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  • Exploring the scuttlebutt behind American 'Retro' phrases

  • Do you know any of these phrases: "think of England," "a gun in your pocket," "go nuclear," "rough and tumble," "knock-down, drag-out" or "at the drop of a hat"?
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  • Do you know any of these phrases: "think of England," "a gun in your pocket," "go nuclear," "rough and tumble," "knock-down, drag-out" or "at the drop of a hat"?
    Do you know what it means to "go to the mattresses"?
    There's no doubt that great American cliches are, well, cliches. Whether we speak in street slang or have a broad, beautiful vocabulary, we all use little bits of language that come from another time and place.
    However you like to talk, it can be funny and fun to discover the origins of classic phrases and what popularized them.
    Ralph Keyes sought to explain hundreds of sayings, giving the history behind them, how they developed and how they're used now, in his book "I Love It When You Talk Retro: Hoochie Coochie, Double Whammy, Drop a Dime, and the Forgotten Origins of American Speech," which hit shelves this week. We asked Keyes for the scuttlebutt.
    Question: Have you always loved language, particularly catchphrases and cliches? Why did you write this book?
    Answer: I've always been alert to catchphrases and slang. I'm writing a new book now on euphemisms called "Euphemania." When we use these phrases, we assume everyone knows what we are talking about, except when they don't.
    An incident I like (is when), years ago, our younger son came up to his mother and asked: "Who's this 'Cher Noble' I keep hearing about?"
    Q: What's your favorite saying or phrase? Are there any you use often?
    A: I love "98-pound weakling." I love "ka-ching." I love "secret decoder rings." It is just fascinating to me how old ads, old comic books and old movies leave behind a whole language. I love "cooties."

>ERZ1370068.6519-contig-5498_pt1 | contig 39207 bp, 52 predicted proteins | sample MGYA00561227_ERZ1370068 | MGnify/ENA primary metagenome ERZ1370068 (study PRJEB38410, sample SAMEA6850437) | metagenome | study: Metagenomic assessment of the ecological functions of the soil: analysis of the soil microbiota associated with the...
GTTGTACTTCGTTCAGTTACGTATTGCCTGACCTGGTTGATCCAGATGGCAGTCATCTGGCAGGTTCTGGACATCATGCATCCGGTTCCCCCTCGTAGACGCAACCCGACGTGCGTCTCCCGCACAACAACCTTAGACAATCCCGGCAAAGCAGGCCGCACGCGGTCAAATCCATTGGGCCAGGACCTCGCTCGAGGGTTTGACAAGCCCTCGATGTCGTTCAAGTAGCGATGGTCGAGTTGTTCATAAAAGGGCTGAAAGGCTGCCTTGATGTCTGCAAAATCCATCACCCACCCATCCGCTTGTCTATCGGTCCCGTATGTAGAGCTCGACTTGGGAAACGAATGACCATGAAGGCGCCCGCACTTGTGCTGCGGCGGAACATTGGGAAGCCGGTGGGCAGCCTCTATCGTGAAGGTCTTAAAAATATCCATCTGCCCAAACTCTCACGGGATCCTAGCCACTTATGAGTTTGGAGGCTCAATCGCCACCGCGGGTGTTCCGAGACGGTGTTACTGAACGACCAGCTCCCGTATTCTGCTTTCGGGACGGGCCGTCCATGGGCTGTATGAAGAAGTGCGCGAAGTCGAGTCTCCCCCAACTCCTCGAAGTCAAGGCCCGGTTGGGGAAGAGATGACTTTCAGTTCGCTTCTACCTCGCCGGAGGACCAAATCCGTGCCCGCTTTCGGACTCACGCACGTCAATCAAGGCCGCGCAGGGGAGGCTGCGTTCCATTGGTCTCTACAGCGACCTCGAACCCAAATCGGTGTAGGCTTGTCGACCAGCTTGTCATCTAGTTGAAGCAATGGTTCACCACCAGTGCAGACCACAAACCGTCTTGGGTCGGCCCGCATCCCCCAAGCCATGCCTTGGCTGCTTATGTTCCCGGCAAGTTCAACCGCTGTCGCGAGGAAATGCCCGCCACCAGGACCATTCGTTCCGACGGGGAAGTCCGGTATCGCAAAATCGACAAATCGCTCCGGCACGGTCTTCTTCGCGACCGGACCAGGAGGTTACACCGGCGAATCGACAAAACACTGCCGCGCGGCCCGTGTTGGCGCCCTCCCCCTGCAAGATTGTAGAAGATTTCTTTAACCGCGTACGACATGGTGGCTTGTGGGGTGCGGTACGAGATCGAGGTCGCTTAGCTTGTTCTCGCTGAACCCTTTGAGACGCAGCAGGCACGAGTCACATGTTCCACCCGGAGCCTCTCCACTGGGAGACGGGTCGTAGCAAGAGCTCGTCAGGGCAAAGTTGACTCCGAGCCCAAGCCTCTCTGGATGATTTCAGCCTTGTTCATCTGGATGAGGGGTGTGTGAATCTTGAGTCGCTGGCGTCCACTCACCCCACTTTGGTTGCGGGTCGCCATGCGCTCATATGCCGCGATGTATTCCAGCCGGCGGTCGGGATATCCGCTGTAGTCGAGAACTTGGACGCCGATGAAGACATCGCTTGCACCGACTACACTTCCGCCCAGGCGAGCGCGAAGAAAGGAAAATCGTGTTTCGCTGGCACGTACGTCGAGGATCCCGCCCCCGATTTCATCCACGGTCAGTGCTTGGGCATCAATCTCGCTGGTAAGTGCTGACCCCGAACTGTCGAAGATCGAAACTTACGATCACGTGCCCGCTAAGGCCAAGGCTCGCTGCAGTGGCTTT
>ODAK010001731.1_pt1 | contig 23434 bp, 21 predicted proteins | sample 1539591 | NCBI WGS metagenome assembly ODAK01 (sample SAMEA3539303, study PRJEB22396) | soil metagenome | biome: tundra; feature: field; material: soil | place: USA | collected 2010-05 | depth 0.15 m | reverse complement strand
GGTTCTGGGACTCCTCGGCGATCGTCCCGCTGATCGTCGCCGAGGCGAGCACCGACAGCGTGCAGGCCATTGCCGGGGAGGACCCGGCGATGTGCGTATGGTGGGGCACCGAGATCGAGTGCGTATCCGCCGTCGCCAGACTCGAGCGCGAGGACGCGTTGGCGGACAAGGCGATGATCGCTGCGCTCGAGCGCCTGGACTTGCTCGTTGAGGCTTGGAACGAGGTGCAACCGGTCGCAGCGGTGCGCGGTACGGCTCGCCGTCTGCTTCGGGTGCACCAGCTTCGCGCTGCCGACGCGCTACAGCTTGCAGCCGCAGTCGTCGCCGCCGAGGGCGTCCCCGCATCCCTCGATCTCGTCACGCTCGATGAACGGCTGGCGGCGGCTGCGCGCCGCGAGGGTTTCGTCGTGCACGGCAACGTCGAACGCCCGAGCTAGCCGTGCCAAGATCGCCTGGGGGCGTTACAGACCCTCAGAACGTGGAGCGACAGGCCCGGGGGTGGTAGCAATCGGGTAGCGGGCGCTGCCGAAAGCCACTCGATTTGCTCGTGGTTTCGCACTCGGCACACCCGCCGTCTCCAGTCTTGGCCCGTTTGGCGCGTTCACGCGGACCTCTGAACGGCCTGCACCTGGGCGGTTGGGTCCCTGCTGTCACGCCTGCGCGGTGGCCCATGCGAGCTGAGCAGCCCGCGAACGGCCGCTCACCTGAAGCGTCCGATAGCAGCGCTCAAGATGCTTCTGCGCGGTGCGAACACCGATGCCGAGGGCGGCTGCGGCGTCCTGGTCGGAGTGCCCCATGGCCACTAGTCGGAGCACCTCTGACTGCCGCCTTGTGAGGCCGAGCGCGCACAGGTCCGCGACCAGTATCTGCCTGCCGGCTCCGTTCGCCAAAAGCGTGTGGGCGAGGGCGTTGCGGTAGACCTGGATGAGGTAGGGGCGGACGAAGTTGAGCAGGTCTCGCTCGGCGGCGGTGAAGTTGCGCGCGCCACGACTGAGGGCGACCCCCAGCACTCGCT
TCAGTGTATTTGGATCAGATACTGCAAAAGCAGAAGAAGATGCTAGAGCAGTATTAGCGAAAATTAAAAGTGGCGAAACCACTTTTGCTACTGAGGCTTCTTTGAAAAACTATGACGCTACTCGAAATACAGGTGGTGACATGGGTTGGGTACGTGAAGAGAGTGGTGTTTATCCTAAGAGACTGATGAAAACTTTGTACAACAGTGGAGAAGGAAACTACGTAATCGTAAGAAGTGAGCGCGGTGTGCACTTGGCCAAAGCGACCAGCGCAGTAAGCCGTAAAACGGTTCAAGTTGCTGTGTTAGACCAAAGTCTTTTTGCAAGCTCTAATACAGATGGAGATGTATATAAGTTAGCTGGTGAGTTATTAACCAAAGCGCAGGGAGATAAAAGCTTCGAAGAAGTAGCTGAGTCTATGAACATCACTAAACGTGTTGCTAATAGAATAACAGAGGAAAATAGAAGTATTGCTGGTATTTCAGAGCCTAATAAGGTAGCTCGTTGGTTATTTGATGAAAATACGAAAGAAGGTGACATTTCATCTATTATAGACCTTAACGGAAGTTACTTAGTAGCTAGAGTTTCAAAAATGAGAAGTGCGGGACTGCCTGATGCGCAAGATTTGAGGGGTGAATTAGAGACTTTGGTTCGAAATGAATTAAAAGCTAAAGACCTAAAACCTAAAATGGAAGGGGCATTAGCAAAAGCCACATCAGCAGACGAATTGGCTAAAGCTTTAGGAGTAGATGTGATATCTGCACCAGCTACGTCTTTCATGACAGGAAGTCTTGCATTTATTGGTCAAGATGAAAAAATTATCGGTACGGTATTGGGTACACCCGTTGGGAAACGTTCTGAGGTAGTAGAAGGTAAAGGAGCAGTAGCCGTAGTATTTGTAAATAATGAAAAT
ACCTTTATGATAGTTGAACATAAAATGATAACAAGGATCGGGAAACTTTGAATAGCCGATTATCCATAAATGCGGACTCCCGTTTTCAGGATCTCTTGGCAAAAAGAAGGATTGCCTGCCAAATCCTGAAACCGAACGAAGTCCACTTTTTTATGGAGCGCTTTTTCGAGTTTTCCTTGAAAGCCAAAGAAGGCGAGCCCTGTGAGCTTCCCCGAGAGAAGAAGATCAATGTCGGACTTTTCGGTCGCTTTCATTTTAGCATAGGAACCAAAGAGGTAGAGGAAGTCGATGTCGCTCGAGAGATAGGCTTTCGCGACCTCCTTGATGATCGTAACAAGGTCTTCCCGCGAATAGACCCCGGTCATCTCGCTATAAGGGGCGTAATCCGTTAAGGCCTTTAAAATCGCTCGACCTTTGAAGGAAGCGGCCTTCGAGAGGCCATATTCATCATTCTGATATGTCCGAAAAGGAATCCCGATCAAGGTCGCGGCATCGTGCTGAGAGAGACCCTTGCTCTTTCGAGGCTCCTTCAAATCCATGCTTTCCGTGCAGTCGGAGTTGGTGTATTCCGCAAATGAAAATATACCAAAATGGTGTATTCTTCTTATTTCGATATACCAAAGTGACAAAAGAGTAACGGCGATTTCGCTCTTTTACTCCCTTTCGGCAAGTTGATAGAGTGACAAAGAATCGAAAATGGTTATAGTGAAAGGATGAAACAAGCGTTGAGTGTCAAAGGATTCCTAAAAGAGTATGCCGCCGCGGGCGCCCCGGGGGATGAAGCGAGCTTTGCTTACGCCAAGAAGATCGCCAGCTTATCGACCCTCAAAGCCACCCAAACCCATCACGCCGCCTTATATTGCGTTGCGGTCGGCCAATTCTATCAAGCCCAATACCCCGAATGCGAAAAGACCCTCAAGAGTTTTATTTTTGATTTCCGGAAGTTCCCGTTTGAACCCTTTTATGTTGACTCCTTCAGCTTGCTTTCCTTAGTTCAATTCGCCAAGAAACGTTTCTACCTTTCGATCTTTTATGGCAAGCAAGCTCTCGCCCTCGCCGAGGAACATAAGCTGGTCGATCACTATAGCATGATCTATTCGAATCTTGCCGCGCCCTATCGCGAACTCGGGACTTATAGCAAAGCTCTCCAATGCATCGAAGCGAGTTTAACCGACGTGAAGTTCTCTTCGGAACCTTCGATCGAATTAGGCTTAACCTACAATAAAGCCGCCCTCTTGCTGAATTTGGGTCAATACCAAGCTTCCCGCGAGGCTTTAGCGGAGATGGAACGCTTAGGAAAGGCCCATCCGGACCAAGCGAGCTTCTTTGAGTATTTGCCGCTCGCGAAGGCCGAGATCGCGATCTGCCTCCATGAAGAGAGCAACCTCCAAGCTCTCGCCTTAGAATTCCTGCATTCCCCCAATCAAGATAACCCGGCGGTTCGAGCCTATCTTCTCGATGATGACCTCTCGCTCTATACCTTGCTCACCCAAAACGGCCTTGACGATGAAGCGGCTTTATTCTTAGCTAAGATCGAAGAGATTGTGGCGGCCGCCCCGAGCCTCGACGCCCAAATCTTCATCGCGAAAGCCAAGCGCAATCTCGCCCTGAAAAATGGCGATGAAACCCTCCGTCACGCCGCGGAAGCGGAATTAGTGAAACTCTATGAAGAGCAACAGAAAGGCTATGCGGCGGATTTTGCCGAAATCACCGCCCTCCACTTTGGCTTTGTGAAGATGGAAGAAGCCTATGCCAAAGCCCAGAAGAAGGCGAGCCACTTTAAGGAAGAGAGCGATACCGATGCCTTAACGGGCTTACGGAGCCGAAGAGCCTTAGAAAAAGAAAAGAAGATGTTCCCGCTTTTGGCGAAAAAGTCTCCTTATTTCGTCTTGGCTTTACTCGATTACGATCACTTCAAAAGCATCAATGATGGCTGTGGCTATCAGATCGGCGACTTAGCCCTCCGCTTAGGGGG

Q: Is there a saying that really bothers you?
    A: I used to love the word "kerfuffle," but it's so overused now. And "man bites dog" — not everyone knows what that means. What bothers me is when we use retro terms too much, assuming everyone knows what we're talking about when, really, we are confusing people.
    Q: In exploring the origins of these phrases, were there any that surprised you?
    A: There were. "Scuttlebutt" — I had no idea it referred to a keg of water on a ship where sailors would gather to share gossip. "Scuttlebutt" really surprised me.
    I was surprised to find out that there were no "secret decoder rings." There were secret decoder pins, but no rings.
    "Ka-ching" came from a Rally's hamburger ad in 1982.
    Q: How long did it take you to do the research for this book?
    A: It just about did me in. I started out in earnest about four or five years ago. I figured it would only take me a few months.
    Q: Why do people love to hang onto and continue to use particular phrases?
    A: I think one of the key reasons is that it is a form of generational pride and a form of generational arrogance. I've crowned Chris Matthews the king of retro talk. I've crowned Maureen Dowd the queen of retro talk. They use older terms, and when you do this, you're saying to a younger audience: "This doesn't include you. I'm not talking to you." I think they're just winking at each other and winking at other people of their generation.
    Q: I noticed that many catchphrases come from "The Godfather" and from boxing. Why is that? Why not tennis?
    A: That's a really good question. Boxing has a long history of good sportswriting, and they would put the words in their writing. Football doesn't have the same literary tradition as boxing.
    "The Godfather": I think that's just a tribute to Mario Puzo's great writing. The horse head, "go to the mattresses," "make your bones." These are great phrases.
    Q: "Blade Runner," "Dr. Strangelove," "On the Waterfront" ... Americans love to talk movies. Do you think people relate to words in this way because they have already been given such a strong visual?
    A: Yeah, I think you hit the nail on the head. It is striking how movies will leave retro terms behind. Things that register with us emotionally are going to stay behind with us.
    Q: What are your predictions — what words will be retro terms in the future?
    A: I like "Truman Show." This whole notion that we're on TV and we don't know it. I think Tracy Flick (the character from the film "Election").
    The woman who took Hillary (Rodham Clinton)'s place in the Senate — people, in discussing her, refer to her as a Tracy Flick.
    Future retro terms might include the most lasting phrase from the 2008 campaign, "going rogue." The buzzwords of the hour are "reboot," "reset" and "hit the reset button."
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